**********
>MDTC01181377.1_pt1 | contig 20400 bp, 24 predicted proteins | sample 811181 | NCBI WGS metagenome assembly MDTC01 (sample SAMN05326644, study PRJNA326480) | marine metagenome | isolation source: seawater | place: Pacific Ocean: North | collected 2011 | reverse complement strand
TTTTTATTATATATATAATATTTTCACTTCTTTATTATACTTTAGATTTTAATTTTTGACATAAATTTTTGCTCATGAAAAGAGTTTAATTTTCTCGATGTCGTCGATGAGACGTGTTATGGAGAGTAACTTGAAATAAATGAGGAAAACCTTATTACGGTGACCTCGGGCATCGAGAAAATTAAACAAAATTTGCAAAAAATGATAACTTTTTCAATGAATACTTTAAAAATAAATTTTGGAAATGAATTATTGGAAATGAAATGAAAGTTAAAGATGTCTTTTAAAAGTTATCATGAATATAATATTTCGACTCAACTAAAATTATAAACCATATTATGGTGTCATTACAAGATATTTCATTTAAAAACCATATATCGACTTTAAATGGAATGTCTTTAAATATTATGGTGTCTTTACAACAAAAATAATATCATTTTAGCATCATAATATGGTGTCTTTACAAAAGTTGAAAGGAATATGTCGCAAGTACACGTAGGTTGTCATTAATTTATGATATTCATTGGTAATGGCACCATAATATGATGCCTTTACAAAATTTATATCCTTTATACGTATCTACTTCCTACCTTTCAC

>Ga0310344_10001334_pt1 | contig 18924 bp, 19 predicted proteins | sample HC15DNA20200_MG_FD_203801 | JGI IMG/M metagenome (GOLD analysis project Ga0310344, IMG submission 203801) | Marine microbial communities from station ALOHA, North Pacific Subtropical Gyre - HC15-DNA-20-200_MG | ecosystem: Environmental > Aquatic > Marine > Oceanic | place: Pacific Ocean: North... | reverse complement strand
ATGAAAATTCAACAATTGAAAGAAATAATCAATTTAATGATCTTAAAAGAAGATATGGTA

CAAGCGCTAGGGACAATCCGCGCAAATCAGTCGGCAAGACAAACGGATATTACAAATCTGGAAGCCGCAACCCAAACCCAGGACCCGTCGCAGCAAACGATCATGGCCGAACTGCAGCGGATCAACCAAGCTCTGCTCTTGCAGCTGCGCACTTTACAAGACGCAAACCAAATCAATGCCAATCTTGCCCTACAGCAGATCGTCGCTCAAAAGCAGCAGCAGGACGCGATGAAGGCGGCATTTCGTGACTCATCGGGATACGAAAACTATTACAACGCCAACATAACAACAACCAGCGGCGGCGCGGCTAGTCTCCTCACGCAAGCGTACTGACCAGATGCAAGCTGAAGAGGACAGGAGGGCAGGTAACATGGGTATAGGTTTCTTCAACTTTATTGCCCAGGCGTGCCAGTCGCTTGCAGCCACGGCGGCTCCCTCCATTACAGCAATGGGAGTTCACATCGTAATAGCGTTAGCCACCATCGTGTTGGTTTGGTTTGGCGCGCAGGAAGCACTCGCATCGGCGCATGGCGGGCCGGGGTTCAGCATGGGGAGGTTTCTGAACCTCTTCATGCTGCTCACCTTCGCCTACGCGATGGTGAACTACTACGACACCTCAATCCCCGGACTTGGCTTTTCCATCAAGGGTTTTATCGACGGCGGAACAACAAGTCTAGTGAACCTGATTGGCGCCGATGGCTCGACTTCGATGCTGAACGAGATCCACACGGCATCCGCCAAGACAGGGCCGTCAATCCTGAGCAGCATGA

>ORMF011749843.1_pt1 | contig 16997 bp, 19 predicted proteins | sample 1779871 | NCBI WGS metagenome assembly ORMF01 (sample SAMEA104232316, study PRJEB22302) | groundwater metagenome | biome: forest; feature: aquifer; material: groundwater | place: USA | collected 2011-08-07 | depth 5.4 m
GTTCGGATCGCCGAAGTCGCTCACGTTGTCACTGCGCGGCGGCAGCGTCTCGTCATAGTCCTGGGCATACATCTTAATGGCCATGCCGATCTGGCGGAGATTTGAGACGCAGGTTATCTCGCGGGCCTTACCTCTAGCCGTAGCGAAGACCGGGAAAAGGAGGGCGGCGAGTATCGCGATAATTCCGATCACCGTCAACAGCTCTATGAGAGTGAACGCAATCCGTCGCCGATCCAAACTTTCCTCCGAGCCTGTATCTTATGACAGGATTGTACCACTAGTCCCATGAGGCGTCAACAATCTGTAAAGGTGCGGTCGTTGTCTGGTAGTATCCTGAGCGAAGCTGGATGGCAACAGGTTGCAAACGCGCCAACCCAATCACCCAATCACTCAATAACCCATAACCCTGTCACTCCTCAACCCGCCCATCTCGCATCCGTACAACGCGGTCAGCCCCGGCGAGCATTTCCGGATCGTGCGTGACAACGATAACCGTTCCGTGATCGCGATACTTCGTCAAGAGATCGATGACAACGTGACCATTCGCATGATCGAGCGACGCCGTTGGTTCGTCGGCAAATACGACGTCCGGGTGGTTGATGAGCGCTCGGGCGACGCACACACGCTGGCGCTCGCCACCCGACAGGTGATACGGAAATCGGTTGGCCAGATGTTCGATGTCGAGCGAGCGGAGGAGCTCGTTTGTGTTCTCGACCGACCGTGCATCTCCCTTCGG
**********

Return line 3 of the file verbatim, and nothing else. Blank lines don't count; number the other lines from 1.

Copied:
>Ga0310344_10001334_pt1 | contig 18924 bp, 19 predicted proteins | sample HC15DNA20200_MG_FD_203801 | JGI IMG/M metagenome (GOLD analysis project Ga0310344, IMG submission 203801) | Marine microbial communities from station ALOHA, North Pacific Subtropical Gyre - HC15-DNA-20-200_MG | ecosystem: Environmental > Aquatic > Marine > Oceanic | place: Pacific Ocean: North... | reverse complement strand